5) Bake for about 30 minutes until golden.

6) Remove cake from oven and immediately pour the syrup over the cake while it is still in the baking dish. Allow basbousa to absorb the syrup and cool down before removing from tray and serving.

Friday, 19 August 2011

The night of a thousand months


Photo courtesy of VickyTH, Flickr
(A version of this article was carried by the Huffington Post)

From seconds to years to millennia, time is a fluid concept in Islam that I often puzzle over. During the final 10 days of Ramadan falls a night that the Quran describes as being ‘better than 1,000 months’, which would translate into 83.3 years in modern time measurement. In essence, belief in the power of one evening is worth more than a well-lived lifetime.

Laylat Al Qadr, the Night of Power or Destiny, is the climax of the Islamic month of fasting, commemorating the night when Prophet Muhammad, peace be upon him, received his first divine revelation through the Archangel Gabriel in 610 AD. These revelations continued for more than two decades and form the Quran, meaning ‘Recitation’ in English, which is a composition of God’s message to humanity.

Many Muslims around the world will spend Laylat Al Qadr in prayer and quiet reflection, some secluding themselves in mosques in devotion to God, hoping to seek the unparalleled benefit of a night when sincere worshippers are forgiven all sins and angels descend on earth.

Last year, while visiting Cairo, I strived for the first time to participate in Laylat Al Qadr, most-widely believed to fall on the 27th night of Ramadan, although many scholars concur it could fall on one of the odd-numbered nights of the final 10 days.

Determined not to have the night to pass me by, I spent these five odd-numbered nights awake until the break of dawn, in prayer, reading passages from the Quran, offering duaa (supplications) for family and friends, and trying to grasp how one brief night could hold such immense energy and power. After all, 83.3 years is more than the average human life expectancy for citizens of most countries in the world. How could one night be greater than an entire lifetime?

To begin to comprehend this idea, I turned to the Quran, in which God continually calls on us to regard our perception of time as relative and flexible rather than linear and constant. For instance, the word for ‘day’ in Arabic is ‘youm’, which in everyday usage refers to the 24-hour period of a day. But in the Quran, the explanation of youm is much broader, referring to long periods of time, eras or epochs of indefinite lengths, rather than a single day measured by the rotation of the earth on its axis.

“A Day with your Lord is like a thousand years of your reckoning,” the Quran says in one reference to how humans would grasp the length of a day in the Hereafter. (Quran, 22:47) When God says He “created the heavens and the earth in six days” (7:54), He is referring to six stages of development, rather than six 24-hour days.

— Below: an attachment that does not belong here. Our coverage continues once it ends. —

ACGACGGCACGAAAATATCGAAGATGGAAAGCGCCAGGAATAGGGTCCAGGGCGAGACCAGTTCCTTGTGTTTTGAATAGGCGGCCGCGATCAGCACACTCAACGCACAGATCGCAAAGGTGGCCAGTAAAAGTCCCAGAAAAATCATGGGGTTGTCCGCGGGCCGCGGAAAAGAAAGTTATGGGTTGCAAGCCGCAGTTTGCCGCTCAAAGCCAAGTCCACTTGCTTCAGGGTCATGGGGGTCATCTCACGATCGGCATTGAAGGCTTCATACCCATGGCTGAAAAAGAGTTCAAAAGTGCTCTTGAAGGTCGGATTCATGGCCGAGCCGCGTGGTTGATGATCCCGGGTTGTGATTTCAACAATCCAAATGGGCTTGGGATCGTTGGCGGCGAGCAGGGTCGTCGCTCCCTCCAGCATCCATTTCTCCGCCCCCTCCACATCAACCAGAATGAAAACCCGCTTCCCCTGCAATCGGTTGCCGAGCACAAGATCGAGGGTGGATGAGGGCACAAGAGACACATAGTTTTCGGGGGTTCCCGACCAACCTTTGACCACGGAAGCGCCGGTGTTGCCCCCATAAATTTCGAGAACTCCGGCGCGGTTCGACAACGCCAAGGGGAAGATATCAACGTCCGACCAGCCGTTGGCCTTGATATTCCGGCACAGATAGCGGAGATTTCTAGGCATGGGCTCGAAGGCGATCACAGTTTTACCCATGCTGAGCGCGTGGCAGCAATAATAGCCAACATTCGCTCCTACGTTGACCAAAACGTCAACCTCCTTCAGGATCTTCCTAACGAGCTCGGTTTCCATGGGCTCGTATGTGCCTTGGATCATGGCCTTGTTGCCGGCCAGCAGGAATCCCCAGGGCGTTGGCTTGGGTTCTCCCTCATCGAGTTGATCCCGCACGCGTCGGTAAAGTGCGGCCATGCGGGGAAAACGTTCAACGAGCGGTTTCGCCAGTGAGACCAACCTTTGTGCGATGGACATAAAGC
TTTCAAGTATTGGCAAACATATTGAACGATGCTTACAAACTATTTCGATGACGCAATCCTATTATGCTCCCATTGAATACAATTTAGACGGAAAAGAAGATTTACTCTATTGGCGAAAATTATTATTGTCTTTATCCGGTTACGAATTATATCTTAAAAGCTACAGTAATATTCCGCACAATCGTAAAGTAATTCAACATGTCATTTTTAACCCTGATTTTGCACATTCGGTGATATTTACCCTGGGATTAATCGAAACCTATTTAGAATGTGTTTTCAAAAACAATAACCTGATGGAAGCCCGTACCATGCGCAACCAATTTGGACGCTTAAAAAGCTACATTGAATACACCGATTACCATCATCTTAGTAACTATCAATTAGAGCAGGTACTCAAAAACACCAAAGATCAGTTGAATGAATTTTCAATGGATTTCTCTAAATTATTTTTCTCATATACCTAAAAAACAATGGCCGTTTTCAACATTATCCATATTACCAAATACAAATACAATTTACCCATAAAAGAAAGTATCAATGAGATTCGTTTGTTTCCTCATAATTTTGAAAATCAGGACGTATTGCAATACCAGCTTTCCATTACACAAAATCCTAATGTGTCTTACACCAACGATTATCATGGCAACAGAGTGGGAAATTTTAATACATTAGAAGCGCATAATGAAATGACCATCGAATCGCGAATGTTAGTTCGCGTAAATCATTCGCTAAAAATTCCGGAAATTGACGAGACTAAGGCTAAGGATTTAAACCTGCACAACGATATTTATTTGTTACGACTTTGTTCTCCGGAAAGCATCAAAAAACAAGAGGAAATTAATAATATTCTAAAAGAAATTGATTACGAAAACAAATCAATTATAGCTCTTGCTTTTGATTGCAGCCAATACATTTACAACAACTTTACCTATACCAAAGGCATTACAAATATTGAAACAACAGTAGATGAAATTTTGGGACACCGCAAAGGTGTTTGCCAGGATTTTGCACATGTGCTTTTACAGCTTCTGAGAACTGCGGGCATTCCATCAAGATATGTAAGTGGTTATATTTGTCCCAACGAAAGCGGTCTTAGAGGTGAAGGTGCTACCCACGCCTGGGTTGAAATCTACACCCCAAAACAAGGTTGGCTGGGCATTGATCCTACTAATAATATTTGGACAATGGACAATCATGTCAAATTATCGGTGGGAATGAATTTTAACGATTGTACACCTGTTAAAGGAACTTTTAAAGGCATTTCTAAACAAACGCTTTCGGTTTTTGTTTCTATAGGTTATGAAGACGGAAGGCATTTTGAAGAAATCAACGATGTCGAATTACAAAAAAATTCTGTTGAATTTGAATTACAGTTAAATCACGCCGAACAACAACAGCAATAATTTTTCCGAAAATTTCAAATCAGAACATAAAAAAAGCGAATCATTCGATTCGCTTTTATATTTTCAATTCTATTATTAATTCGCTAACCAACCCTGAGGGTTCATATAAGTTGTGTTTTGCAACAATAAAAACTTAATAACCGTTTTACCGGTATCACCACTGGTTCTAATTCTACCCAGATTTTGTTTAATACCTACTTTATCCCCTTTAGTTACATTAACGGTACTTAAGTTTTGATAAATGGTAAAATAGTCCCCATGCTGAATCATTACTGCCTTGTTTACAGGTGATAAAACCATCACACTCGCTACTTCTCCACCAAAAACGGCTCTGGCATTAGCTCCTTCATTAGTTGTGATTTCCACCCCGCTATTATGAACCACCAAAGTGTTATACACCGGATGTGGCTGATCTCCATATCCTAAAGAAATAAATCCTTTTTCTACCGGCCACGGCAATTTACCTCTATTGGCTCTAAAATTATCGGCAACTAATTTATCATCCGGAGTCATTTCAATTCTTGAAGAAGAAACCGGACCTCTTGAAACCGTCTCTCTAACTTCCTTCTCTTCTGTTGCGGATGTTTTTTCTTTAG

Setting aside the ideas of time we have grown comfortable with in everyday life re-arranges how we evaluate the passage of time and helps us begin to grasp the concept of eternity. We realise that while daily living on earth may seem to us to be long, in the end when we reflect back, our time here will appear momentary. Once all is said and done, people will perceive that they had stayed on earth for “a day or part of a day” (23: 112-114) or “not longer than an hour of a day” (10:45), according to the holy book.

Knowing that the journey of life is brief when compared with eternity, spiritually aware Muslims--those who live in Islam, the Arabic word meaning ‘submission’ to God --become more conscious and attentive of our actions, seeking to pray, fast, give charity and treat those around us with kindness, respect and justice.

Trying to catch Laylat Al Qadr sincerely is, I presume, about attaining a spiritual connection with God that transcends units of time. For an evening, we have a chance to traverse the world's limitations to where time is incalculable--where the value in a moment of connection is so unfathomably rich that it surpasses the length of a person's worldly existence.

Tuesday, 16 August 2011

Bustle of bees

We have a gorgeous tree in our backyard that blooms in late summer, bearing clusters of soft pink hibiscus flowers whose funnel-shaped petals are accentuated by bright-red centres. A cream-coloured pistil protrudes from the centre of each flower, attracting bees from around the neighbourhood eager to collect pollen and nectar, which forms the sugar source for honey.

The flowers began opening up last week and since then many bees have been busying themselves pollinating the flowers. Watching the bees move about the tree this lovely sunny August afternoon, I thought I would take some photographs of these extraordinary miracles of nature.

God enjoins us continually in the Quran to pause and reflect on the miracles of nature to gain certainty in His signs. It really is quite remarkable what you can witness in nature if you just pay attention.

Your Lord inspired the bee, saying, ‘Make your homes in the mountains, in the trees, and also in the structures which humans erect.

Then feed on every kind of fruit, and follow the trodden paths of your Lord.’ From its belly comes a drink with different colours which provides healing for humankind. Indeed, in this there is a sign for people who give thought.
(Quran, Bees, 16: 68-69)

For another post on the miracles of nature, read my piece ‘Finding spirit in a school field’.